This gets to a deeper and unfortunately even less popular opinion among the US left; we have to stop making everything about ourselves. And when we do need to make something about identity, or other often non-mutable characteristic, we should never use language painting entire identities (especially those that people can not change) with broad brushes. So called “woke posturing” is poison even within the left, just imagine how it looks to people we actually have to organize. We even tend to go off the rails with calling people out on identities that are even mutable.
A feature article in the Philadelphia Inquirer on “fataphobia” quotes the central feature of the piece nonchalantly saying that she was “not surprised that the person who shot up the mosque in Christchurch, New Zealand, was also a fitness instructor” , continuing: “I was not surprised by that because people who are Nazis, people who are white supremacists, people who are trying to think of the perfect race are also super fatphobic. … Oftentimes it’s very eugenic”. Now maybe this person has never been to a local right wing rally, but I can assure you that uniform physical finesses is not a resounding characteristic of the modern US white supremacist movement.
Now in all seriousness, from an organizing standpoint, if you are an apolitical finesses instructor how would you react viscerally to that kind of politic? Defensive, even contrarian of course.
Without even making a judgement call on whether or not fitness instructors lean pro Nazi in any meaningful way, this level of conjecture should make any organizer cringe. Now imagine if half of the country were fitness instructors, and even further, say they couldn't change that particular fact about them. Then you have a problem. You get the point that I am driving at here.
Normal people simply do not go, “oh wow, I am also a fitness instructor, I am really fucked up, time for me to reexamine my political ideology and immediately side with the people who shallowly attack me”. Just because we see a minority of people actually do this within so called woke (and often elite) circles, I assure you, that line of logic will not work on average people in a state like Pennsylvania.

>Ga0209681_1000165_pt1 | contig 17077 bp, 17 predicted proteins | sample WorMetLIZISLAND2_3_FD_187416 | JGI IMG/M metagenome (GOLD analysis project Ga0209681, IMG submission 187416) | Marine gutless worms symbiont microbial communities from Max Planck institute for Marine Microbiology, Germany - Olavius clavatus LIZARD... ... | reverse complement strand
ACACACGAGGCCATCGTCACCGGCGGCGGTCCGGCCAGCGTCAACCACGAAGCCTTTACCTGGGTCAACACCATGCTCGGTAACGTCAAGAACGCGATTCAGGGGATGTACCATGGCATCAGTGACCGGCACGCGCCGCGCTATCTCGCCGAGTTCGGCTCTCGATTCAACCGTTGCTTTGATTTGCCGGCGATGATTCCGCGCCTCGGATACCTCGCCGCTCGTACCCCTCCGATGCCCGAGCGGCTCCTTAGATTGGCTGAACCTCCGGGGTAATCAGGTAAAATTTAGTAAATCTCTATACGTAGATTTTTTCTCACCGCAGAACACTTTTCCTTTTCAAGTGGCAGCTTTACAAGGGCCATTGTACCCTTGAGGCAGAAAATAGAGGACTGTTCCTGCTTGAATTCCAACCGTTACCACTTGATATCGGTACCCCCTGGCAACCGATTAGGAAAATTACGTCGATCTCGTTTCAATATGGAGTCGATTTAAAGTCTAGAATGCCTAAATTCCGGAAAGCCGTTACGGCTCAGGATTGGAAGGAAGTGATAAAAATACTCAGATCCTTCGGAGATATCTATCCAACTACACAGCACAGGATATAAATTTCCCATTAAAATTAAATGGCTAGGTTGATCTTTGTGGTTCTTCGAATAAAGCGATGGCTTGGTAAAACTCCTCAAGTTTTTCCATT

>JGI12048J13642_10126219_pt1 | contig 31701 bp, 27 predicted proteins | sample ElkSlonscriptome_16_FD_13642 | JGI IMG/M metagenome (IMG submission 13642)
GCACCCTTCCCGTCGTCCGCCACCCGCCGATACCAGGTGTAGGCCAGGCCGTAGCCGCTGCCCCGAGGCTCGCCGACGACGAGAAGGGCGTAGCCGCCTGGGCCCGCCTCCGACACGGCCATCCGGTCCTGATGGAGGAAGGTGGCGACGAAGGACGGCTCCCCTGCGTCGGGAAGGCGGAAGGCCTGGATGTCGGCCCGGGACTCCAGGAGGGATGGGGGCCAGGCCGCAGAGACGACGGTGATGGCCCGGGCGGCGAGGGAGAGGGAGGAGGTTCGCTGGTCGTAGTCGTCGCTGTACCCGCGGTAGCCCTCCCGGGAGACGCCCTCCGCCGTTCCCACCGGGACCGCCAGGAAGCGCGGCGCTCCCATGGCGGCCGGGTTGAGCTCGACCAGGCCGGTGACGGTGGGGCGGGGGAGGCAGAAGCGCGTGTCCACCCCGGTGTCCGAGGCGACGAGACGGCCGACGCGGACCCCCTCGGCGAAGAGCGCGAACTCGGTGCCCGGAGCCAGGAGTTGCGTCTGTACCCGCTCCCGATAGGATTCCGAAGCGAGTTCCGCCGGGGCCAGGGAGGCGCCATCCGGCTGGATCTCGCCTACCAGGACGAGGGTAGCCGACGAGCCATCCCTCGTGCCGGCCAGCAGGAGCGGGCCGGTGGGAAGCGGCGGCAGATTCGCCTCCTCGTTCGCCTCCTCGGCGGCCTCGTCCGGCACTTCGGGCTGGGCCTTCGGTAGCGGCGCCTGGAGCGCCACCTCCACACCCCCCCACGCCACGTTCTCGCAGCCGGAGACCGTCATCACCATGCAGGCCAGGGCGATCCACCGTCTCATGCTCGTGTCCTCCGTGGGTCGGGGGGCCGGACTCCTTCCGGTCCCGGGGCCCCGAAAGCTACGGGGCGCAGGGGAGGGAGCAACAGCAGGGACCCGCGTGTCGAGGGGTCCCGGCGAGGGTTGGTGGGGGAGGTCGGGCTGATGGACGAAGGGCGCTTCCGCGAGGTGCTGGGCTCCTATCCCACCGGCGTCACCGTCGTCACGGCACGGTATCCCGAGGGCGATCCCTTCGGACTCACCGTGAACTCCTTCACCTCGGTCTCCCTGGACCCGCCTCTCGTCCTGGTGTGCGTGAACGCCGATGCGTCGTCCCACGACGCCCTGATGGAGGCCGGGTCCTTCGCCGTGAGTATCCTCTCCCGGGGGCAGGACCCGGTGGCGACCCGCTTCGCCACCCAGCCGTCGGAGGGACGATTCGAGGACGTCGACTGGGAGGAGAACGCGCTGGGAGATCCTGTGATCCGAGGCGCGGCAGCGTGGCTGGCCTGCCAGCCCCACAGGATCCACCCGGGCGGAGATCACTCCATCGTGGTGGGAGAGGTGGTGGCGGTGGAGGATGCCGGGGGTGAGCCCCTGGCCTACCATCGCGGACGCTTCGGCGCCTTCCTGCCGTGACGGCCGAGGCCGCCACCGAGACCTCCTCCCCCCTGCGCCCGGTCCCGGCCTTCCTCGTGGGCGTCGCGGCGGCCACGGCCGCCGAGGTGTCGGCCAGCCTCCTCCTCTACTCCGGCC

Of course we are not going to move everyone in the right direction on issues and no organizing outside of our comfort zones is monolithic. That being said, I assure you that we can, and should, be doing a much better job at moving millions of people in the right direction away from the dark forces threatening our country.
Groups that do deep organizing outside of student and other insular communities, particularly in the US heartland, deserve our utmost attention, support, and respect. Of course the US labor movement has its own problems, including an attachment to establishment liberalism (believe me, I have been fighting that my entire career). Both labor and community groups, however, who organize inclusively across racial lines, meet people where they are at, and work to move them from a position of respect, are the ones who can change the tide. Whether it starts on the shop floor or helping them in a fight with their health insurance company, these doors can be open for organizing. If you start this kind of organizing, you will generally find that many working class folk have correct instincts regarding our current rotten system and with the right guidance and credibility, we can move workers in the right direction while simultaneously and successfully challenging all things reactionary.
Learning how to dialogue and engage with people is critical and we need to do a better job at it, otherwise we will continue losing to the growing darkness.
Heval Militan is a labor organizer based in Pennsylvania